In Administrative Law, the use of this doctrine is that, it administers as to how well the Judiciary does its work, how efficiently the Judiciary disposes off the case and the doctrine makes itself applicable where there is more than one petition filed in the same or in the other court of India.

    The parties can file another suit in another court, just to harass and malign the reputation of the opposite party or can do so for receiving compensation twice from the different courts. Therefore, just to prevent such over-loads and extra cases in the court's kitty, Res Judicata holds a big responsibility and importance.
    A comparison of Res Judicata as a concept in between Administrative Law and the other laws. In Administrative Law, the doctrine works as a working principle and has been adopted or taken from Code of Civil Procedure. In C.P.C., as we have discussed above, Section 11 has a big role to be played in the civil courts of India. Even in International Law which is applicable in The International Court of Justice, there too Section 38 (1) (c) is dedicated towards the doctrine of Res Judicata.

    The Section reads as follows:
    1. The Court, whose function is to decide in accordance with international law such disputes as are submitted to it, shall apply:
    a. international conventions, whether general or particular, establishing rules expressly recognized by the contesting states;
    b. international custom, as evidence of a general practice accepted as law;
    c. the general principles of law recognized by civilized nations;
    d. subject to the provisions of Article 59, judicial decisions and the teachings of the most highly qualified publicists of the various nations, as subsidiary means for the determination of rules of law.

    The principles of Res Judicata even apply to the Constitution matters. The rule of Res Judicata is basically a rule of private law but has been transposed into the area of writ proceedings as well. Thus, the person is debarred from taking one proceeding after another and urging new grounds every time, in respect of one and the same ground every time causing harassment to the opposite party. Therefore, a subsequent writ petition cannot be moved against the judgement of a petition in a particular High Court. The judgement can be of any nature and of any High Court, but that order cannot be in any sense be challenged.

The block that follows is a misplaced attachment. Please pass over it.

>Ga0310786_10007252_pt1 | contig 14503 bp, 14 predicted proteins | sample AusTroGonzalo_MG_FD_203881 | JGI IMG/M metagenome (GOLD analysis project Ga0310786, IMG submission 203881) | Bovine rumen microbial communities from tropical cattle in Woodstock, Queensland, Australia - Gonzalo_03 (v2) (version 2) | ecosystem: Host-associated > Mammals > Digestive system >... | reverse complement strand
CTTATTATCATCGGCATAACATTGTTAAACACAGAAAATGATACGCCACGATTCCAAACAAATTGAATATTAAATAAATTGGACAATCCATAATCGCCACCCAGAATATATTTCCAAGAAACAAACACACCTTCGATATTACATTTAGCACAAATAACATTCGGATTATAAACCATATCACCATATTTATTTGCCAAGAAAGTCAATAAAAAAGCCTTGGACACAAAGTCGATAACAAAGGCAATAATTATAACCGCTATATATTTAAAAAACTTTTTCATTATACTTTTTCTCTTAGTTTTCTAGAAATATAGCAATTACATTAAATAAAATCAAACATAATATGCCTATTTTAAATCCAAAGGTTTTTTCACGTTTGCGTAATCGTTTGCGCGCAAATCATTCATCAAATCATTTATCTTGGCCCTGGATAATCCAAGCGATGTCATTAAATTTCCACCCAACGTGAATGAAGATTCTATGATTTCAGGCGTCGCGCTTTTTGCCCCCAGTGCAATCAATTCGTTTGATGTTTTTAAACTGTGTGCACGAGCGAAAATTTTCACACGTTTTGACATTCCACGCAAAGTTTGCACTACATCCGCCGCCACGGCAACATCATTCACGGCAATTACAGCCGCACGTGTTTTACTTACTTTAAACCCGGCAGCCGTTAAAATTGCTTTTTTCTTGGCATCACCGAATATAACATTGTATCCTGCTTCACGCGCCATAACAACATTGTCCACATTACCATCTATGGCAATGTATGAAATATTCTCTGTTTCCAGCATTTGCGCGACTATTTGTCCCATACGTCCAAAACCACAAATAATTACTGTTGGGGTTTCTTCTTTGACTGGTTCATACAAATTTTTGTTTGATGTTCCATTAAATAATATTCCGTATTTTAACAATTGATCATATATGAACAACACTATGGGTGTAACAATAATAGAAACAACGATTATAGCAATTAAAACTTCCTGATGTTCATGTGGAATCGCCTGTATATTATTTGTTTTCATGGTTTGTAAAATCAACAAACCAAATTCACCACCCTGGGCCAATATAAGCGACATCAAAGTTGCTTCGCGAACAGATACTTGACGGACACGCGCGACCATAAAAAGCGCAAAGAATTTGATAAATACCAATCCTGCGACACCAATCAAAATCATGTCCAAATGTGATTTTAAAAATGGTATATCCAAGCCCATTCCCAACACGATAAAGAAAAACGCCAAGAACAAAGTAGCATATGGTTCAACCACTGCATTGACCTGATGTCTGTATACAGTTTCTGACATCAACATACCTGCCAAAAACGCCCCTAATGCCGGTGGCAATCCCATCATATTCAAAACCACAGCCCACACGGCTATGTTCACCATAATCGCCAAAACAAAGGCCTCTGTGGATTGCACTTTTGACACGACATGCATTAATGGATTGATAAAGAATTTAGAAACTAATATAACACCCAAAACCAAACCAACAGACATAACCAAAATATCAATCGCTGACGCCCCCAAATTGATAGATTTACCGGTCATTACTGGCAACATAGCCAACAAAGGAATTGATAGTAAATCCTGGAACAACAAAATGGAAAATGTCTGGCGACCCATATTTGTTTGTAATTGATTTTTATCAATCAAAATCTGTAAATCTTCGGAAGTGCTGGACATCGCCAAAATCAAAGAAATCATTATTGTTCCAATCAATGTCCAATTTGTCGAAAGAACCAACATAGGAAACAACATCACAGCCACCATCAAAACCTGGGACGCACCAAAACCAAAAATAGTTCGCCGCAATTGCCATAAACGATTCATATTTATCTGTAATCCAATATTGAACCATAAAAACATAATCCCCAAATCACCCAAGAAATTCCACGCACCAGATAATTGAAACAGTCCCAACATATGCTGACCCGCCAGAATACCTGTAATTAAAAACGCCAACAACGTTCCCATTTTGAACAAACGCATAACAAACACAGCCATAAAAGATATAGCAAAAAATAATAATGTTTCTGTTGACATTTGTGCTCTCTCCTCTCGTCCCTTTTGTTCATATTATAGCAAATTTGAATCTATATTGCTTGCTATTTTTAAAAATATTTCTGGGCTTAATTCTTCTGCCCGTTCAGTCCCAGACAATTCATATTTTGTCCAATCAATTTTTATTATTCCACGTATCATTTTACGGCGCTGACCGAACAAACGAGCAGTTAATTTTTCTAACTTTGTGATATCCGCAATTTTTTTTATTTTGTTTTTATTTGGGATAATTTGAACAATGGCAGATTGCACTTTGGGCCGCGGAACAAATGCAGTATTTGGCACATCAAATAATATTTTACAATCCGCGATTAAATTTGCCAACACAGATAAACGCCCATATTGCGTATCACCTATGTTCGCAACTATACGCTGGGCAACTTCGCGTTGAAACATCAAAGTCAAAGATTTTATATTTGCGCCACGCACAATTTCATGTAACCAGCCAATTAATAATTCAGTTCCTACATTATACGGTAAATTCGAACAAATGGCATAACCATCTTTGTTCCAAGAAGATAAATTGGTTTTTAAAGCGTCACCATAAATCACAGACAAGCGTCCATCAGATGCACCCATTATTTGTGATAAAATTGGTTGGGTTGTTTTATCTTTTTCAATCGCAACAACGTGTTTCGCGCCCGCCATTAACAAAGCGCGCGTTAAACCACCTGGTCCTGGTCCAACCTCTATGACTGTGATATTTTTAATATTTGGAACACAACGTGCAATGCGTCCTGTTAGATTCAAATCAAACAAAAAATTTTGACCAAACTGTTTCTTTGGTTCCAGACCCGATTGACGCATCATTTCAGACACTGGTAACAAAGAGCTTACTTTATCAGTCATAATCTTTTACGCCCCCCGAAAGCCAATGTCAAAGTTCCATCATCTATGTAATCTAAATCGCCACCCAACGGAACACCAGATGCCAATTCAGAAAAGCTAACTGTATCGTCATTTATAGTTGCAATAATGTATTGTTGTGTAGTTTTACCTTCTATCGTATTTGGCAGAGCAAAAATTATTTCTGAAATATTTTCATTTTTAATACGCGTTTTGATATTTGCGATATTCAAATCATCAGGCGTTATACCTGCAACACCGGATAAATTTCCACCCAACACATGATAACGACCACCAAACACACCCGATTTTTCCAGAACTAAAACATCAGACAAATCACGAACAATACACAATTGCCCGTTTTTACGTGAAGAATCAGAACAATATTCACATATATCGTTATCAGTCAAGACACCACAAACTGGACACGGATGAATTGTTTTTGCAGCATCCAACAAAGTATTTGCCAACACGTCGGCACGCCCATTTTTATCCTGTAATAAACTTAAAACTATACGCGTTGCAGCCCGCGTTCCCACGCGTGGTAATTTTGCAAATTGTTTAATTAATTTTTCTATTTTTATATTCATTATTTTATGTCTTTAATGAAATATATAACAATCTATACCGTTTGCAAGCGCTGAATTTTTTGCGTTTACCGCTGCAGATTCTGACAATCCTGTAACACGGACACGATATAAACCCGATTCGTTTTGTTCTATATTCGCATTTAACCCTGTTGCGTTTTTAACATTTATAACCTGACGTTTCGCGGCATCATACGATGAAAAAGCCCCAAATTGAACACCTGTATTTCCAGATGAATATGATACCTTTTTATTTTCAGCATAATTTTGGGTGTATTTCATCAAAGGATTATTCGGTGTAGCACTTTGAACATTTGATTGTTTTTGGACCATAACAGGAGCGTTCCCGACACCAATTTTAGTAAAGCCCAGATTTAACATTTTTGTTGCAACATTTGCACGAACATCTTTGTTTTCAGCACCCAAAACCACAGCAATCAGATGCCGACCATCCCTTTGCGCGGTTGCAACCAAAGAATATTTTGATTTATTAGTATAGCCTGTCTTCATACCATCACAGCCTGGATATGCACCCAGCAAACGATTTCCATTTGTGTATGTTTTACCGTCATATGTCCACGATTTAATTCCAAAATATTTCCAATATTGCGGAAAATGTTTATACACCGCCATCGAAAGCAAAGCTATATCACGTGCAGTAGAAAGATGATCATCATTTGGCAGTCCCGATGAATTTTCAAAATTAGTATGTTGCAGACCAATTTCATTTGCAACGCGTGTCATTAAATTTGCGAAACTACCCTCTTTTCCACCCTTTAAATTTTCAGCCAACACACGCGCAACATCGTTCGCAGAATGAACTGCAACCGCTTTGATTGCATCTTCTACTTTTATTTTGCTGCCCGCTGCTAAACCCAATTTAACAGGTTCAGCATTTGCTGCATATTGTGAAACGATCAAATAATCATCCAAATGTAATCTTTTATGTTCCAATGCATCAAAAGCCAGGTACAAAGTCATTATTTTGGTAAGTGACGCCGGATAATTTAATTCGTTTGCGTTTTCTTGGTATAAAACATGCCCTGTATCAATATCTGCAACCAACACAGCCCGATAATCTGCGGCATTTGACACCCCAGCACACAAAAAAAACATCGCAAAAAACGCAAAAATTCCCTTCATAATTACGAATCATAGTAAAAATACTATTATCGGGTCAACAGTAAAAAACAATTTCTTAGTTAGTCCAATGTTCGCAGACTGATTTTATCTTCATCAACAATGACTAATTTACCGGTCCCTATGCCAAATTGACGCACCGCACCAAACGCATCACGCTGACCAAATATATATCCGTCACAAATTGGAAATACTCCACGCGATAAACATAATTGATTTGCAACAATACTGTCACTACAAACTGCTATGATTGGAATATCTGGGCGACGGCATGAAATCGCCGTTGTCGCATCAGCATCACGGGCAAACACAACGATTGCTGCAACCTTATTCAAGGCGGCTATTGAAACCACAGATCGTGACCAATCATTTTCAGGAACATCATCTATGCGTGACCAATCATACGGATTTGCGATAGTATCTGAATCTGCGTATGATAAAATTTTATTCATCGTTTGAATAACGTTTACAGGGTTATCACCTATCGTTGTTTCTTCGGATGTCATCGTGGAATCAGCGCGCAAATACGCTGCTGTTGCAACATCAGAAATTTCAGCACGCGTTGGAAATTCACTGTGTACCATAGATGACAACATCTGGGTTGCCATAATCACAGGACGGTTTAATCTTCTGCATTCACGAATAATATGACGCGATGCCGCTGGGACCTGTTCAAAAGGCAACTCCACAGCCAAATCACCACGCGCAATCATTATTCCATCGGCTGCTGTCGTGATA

The Criminal Law and to be more specific, Evidence Law also talks about the doctrine of Res Judicata but in the same context as that has been used in C.P.C. Therefore, apart from the Administrative Law and C.P.C., there are some few other laws which talk about the role of Res Judicata in the statute.

    The Nature of Res Judicata

    The Doctrine of Res Judicata strives to strike a balance between the two largely separated poles. One pit assures an efficient judicial system that renders final judgments with certainty and prevents the inequity of a defendant having to defend the same claim or issue of law repeatedly. On the other hand, it protects the plaintiff's interest in having issues and claims fully and fairly litigated.

    A US Supreme Court Justice explained the need for this legal precept as follows:
    Federal courts have traditionally adhered to the related doctrines of res judicata (claim preclusion) and collateral estoppel (issue preclusion). Under Res Judicata, a final judgment on the merits of an action precludes the parties . . . from re-litigating issues that were or could have been raised in that action. Under collateral estoppel, once a court has decided an issue of fact or law necessary to its judgment, that decision may preclude re-litigation of the issue in a suit on a different cause of action involving a party to the first cause. As this court and other courts have often recognized, res judicata and collateral estoppel relieve parties of the costs and vexation of multiple lawsuits, conserve judicial resources, and by preventing inconsistent decisions, encourage reliance on a judication
    The basic point involved in the Nature of the doctrine of Res Judicata is that the doctrine tries to bring in natural and fair justice to the parties and that too by barring the other party to file a multiple number of suits either for justice or for harassing the other party.

    Res judicata includes two related concepts: claim preclusion, and issue preclusion (also called collateral estoppel), though sometimes Res Judicata is used more narrowly to mean only claim preclusion. Claim preclusion focuses on barring a suit from being brought again on a legal cause of action that has already been finally decided between the parties. Issue preclusion bars the re-litigation of factual issues that have already been necessarily determined by a judge or jury as part of an earlier claim.

    It is often difficult to determine which, if either, of these apply to later lawsuits that are seemingly related, because many causes of action can apply to the same factual situation and vice versa.

    Therefore, the nature of the doctrine of Res Judicata is to enable the Courts deliver the justice and then to dismiss or freeze the other active suits which are of the very same nature although is at different stage. Such a role enables the Court to dismiss the matter from its jurisdiction and also the jurisdiction of the other Courts which are at the same level.